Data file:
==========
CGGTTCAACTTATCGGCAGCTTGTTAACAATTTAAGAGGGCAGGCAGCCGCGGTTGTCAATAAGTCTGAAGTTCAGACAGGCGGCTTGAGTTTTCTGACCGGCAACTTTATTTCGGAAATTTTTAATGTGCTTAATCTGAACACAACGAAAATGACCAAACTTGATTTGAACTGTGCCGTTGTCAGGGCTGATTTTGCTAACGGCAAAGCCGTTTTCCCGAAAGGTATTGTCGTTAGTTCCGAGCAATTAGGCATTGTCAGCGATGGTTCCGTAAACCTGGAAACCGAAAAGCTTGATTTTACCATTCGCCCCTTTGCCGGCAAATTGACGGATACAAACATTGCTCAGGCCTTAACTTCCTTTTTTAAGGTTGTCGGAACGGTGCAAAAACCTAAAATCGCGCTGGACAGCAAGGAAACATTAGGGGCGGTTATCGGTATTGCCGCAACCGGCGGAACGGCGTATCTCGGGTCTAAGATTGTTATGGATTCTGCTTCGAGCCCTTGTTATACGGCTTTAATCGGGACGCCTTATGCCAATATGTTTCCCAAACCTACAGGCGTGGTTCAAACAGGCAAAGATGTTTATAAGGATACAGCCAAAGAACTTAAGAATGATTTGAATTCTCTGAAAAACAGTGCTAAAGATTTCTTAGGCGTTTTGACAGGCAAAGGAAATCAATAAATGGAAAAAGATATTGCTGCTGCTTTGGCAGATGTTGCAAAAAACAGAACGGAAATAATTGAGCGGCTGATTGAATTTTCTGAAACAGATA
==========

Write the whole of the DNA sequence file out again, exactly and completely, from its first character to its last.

CGGTTCAACTTATCGGCAGCTTGTTAACAATTTAAGAGGGCAGGCAGCCGCGGTTGTCAATAAGTCTGAAGTTCAGACAGGCGGCTTGAGTTTTCTGACCGGCAACTTTATTTCGGAAATTTTTAATGTGCTTAATCTGAACACAACGAAAATGACCAAACTTGATTTGAACTGTGCCGTTGTCAGGGCTGATTTTGCTAACGGCAAAGCCGTTTTCCCGAAAGGTATTGTCGTTAGTTCCGAGCAATTAGGCATTGTCAGCGATGGTTCCGTAAACCTGGAAACCGAAAAGCTTGATTTTACCATTCGCCCCTTTGCCGGCAAATTGACGGATACAAACATTGCTCAGGCCTTAACTTCCTTTTTTAAGGTTGTCGGAACGGTGCAAAAACCTAAAATCGCGCTGGACAGCAAGGAAACATTAGGGGCGGTTATCGGTATTGCCGCAACCGGCGGAACGGCGTATCTCGGGTCTAAGATTGTTATGGATTCTGCTTCGAGCCCTTGTTATACGGCTTTAATCGGGACGCCTTATGCCAATATGTTTCCCAAACCTACAGGCGTGGTTCAAACAGGCAAAGATGTTTATAAGGATACAGCCAAAGAACTTAAGAATGATTTGAATTCTCTGAAAAACAGTGCTAAAGATTTCTTAGGCGTTTTGACAGGCAAAGGAAATCAATAAATGGAAAAAGATATTGCTGCTGCTTTGGCAGATGTTGCAAAAAACAGAACGGAAATAATTGAGCGGCTGATTGAATTTTCTGAAACAGATA